Over time, that wish for roots began to mean more. Indeed, it meant a life fully grounded in the present, occupied with planting tangible things that could grow, blossom, and one day be harvested. These "tangibles" became: true love and marriage, two children, a house, and finally our garden, the literal and obvious translation for my metaphor.
I suppose I'm feeling rather wise today. Yesterday I was bent with my shoulders and back burning in the sun, weeding our primary tomato patch. I was annoyed at first. I mean, hadn't I just plucked this weed from the earth a few days ago? How dare it come back! The nerve of this weed, which is really just a plant, with the misfortune of trying to grow in a place I don't want it.
It struck me, this battle of the weeds. Millions of dollars have been spent and earned all in the name of weed control - why? I pondered and pulled, and as I did so, I fell into a rhythm. Weeding became a form of meditation, almost, as if I had just reached some higher plane of gardening enlightenment. I thought about weeding, and how it's a painful, monotonous, and time-consuming thing that really must be done for the good of the seed you have planted. And it hit me: It's nurturing at its core.
Modern man doesn't see it this way. Life is about instant gratification, about faster, and more, and winning. Unfortunately, I don't think life declares winners in the end.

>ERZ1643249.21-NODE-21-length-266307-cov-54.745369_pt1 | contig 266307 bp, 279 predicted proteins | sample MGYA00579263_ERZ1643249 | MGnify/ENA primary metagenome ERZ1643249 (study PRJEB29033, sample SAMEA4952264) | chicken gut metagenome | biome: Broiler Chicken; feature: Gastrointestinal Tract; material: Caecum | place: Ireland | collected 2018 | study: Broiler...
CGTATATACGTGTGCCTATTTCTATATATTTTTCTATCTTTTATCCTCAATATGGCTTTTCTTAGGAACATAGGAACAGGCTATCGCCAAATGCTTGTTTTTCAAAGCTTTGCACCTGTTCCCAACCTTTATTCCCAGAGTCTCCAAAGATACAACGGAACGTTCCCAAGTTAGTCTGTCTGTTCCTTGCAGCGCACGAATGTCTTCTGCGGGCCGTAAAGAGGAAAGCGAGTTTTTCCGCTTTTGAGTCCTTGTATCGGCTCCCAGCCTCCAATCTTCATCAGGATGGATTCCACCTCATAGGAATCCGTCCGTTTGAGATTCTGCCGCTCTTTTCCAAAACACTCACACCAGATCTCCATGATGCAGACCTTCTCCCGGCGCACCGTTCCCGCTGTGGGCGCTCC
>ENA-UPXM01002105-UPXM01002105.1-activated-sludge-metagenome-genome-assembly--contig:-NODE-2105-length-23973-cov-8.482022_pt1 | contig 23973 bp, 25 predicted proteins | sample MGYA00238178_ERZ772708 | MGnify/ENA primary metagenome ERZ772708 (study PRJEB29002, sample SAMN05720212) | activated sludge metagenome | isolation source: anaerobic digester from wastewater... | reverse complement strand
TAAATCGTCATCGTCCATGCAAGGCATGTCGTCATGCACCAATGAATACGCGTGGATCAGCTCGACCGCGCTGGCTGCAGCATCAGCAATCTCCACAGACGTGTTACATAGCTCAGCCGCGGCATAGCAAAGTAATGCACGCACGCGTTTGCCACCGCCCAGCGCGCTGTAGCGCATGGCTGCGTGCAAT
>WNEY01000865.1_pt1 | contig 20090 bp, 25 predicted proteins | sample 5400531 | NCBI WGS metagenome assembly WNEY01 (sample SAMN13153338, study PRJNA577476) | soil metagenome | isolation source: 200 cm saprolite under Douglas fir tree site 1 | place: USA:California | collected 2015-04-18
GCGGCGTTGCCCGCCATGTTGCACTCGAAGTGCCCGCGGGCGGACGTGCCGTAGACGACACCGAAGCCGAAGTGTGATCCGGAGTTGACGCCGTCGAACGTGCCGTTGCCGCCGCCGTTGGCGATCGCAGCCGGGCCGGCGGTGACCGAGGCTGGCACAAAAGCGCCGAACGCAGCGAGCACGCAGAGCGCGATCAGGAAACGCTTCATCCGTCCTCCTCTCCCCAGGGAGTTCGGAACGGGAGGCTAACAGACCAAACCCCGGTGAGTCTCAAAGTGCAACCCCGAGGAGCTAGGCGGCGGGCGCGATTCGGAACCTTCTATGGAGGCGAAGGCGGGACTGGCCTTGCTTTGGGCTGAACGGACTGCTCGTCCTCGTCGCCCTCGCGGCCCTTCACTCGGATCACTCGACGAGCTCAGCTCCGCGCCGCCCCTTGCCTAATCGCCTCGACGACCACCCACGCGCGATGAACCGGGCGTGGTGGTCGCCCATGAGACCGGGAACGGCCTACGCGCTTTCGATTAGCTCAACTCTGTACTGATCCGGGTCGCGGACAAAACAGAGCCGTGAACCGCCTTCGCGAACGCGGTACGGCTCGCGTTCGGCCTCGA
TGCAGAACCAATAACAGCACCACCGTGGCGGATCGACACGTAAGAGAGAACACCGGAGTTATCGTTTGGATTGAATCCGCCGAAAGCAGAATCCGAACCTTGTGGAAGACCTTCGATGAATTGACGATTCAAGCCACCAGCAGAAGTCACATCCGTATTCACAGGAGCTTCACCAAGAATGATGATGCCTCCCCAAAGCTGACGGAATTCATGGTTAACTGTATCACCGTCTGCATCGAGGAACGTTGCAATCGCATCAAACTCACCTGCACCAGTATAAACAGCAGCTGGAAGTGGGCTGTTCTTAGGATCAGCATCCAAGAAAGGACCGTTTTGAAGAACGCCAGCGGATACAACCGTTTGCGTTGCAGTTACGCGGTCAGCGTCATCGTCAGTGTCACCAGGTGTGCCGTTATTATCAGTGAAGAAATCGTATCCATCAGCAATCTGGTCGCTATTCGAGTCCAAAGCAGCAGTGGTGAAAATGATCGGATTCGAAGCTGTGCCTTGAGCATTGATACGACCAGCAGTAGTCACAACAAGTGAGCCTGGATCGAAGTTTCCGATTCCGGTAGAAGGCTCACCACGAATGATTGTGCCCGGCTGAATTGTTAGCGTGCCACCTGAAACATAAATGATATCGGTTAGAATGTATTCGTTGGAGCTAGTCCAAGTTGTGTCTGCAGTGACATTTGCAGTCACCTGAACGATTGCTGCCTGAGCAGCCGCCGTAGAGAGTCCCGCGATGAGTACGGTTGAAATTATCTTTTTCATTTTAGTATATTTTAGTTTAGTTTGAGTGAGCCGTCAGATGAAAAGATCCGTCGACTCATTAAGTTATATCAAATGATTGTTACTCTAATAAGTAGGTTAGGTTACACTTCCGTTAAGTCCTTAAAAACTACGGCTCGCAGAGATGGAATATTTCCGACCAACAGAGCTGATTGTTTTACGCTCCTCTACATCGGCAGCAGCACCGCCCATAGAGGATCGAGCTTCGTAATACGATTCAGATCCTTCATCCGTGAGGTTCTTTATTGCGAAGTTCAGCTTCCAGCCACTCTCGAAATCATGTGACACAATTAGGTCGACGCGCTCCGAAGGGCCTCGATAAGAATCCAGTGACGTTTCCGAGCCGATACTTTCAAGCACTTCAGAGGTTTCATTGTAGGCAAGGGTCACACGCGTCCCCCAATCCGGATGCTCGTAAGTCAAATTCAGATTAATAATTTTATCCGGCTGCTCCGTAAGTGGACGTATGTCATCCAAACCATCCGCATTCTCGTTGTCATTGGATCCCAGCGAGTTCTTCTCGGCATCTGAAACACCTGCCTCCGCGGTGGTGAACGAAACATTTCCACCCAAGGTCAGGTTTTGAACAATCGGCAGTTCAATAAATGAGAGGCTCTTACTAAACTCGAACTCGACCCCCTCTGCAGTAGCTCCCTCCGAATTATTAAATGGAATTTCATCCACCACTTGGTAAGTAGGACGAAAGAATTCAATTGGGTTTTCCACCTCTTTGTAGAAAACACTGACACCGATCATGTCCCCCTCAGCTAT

What this attitude does is displace us from the nurturing. It fails to understand that growing things is what life is all about. First we grow ourselves, then we grow a purpose, then we grow a relationship, then we grow a life together with goals and dreams. In that relationship, children are grown, bills are grown, and even flowers are grown.
Yes there is divorce, yes there are fights, bankruptcy's, and foreclosures, but those all happen when the weeds are left to grow, or if the time it takes to pull the weeds is seen as too valuable. Perhaps this problem gets solved by spraying weed eater, but as most good gardeners know, this will eventually deplete the quality of your soil and make it even more difficult to grow things in the years to come. In other words: it's a short-term solution for impatient people without thought to what it does to the long-term.
Growing things, nurturing them, requires nothing if not long-term perspective.
I have weeded my tomato patch every few days lately. No. I will never win the battle of the weeds. Life is like that, though, too: you till up the ground, sow a seed, and unexpected things pop up while the soil is ripe and the conditions are right. You may not want these things, they may even be dangerous to what you're growing, but it's pretty simple, really - you just take a few minutes each day to tend your patch.
When you stop to think about it. It's pretty cool what comes over you while weeding. :) In the end, after you've grown everything and left little bits and pieces of your care behind, just remember that you aren't really judged on the size of your harvest, but on the time you spent tending it.
|small but loved garlic :)|